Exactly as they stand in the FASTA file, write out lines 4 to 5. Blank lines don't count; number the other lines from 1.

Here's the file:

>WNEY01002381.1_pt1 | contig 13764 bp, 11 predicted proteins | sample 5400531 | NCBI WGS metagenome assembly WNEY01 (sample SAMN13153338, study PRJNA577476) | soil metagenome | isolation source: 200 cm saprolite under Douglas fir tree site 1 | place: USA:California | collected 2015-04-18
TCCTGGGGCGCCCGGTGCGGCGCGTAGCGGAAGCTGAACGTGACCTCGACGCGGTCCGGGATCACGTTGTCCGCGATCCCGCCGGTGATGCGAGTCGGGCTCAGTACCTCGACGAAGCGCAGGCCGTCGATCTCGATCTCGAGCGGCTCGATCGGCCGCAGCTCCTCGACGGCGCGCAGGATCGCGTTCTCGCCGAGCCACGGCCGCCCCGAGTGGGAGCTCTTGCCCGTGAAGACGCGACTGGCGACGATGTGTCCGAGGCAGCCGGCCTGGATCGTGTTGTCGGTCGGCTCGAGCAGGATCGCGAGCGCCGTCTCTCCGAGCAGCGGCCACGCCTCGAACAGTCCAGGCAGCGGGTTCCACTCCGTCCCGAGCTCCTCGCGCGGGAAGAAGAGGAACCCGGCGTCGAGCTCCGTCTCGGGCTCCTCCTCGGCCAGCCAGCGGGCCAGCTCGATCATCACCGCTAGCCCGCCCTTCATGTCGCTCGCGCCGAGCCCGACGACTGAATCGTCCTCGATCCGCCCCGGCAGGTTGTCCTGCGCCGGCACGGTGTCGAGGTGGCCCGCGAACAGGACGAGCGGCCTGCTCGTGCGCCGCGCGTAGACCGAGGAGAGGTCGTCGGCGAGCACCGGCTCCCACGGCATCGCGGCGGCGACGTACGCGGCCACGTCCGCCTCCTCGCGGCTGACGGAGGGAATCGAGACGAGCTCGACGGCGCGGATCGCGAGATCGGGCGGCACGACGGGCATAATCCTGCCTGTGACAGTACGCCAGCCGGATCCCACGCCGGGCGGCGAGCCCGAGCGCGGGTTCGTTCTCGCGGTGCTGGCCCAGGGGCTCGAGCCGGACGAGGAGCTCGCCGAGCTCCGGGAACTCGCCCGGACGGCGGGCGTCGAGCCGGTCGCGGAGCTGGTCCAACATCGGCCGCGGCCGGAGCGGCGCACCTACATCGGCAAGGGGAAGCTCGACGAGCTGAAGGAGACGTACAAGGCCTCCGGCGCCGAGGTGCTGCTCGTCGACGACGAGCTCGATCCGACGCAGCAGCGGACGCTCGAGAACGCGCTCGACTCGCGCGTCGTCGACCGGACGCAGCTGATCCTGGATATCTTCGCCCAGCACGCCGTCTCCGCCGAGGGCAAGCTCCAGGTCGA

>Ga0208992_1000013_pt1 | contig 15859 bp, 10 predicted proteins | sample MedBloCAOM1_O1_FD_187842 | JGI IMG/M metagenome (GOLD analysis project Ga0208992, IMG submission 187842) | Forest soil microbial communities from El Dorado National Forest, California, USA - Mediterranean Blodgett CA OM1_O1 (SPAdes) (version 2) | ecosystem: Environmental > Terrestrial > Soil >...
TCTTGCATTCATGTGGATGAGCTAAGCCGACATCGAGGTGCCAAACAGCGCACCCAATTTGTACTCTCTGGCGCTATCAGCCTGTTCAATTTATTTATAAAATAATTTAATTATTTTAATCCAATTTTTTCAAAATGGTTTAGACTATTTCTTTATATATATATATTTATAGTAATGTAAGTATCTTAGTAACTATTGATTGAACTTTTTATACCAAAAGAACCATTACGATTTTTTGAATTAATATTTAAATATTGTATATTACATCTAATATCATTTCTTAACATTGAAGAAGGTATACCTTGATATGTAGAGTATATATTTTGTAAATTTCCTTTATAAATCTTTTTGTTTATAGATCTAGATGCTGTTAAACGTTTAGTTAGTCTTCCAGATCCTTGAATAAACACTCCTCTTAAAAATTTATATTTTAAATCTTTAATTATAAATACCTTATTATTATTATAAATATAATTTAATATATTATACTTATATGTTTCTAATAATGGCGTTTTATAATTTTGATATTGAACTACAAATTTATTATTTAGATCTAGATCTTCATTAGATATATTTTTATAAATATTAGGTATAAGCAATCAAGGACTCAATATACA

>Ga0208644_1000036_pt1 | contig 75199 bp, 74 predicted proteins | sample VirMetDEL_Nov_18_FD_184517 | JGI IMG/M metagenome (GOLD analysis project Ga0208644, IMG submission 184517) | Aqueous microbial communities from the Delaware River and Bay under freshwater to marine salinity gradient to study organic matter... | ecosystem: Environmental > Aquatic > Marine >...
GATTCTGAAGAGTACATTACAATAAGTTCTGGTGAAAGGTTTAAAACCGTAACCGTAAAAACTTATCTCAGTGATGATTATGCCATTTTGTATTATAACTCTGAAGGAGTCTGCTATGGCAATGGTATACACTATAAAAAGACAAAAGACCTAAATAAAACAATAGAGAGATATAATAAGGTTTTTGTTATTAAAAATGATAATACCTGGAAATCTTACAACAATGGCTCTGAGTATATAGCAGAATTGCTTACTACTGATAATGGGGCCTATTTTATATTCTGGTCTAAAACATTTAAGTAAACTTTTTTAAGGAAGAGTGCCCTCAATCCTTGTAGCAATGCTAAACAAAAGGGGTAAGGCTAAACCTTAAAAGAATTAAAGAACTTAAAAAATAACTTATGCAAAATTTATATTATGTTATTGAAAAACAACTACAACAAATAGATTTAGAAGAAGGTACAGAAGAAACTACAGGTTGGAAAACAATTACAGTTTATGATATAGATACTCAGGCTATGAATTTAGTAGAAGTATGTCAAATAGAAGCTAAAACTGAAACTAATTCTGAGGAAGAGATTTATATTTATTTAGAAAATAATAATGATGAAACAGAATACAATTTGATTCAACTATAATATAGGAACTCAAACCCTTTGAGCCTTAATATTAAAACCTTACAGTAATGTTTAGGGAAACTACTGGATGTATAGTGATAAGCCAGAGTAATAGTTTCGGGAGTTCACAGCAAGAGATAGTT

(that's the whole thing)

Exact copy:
TCTTGCATTCATGTGGATGAGCTAAGCCGACATCGAGGTGCCAAACAGCGCACCCAATTTGTACTCTCTGGCGCTATCAGCCTGTTCAATTTATTTATAAAATAATTTAATTATTTTAATCCAATTTTTTCAAAATGGTTTAGACTATTTCTTTATATATATATATTTATAGTAATGTAAGTATCTTAGTAACTATTGATTGAACTTTTTATACCAAAAGAACCATTACGATTTTTTGAATTAATATTTAAATATTGTATATTACATCTAATATCATTTCTTAACATTGAAGAAGGTATACCTTGATATGTAGAGTATATATTTTGTAAATTTCCTTTATAAATCTTTTTGTTTATAGATCTAGATGCTGTTAAACGTTTAGTTAGTCTTCCAGATCCTTGAATAAACACTCCTCTTAAAAATTTATATTTTAAATCTTTAATTATAAATACCTTATTATTATTATAAATATAATTTAATATATTATACTTATATGTTTCTAATAATGGCGTTTTATAATTTTGATATTGAACTACAAATTTATTATTTAGATCTAGATCTTCATTAGATATATTTTTATAAATATTAGGTATAAGCAATCAAGGACTCAATATACA

>Ga0208644_1000036_pt1 | contig 75199 bp, 74 predicted proteins | sample VirMetDEL_Nov_18_FD_184517 | JGI IMG/M metagenome (GOLD analysis project Ga0208644, IMG submission 184517) | Aqueous microbial communities from the Delaware River and Bay under freshwater to marine salinity gradient to study organic matter... | ecosystem: Environmental > Aquatic > Marine >...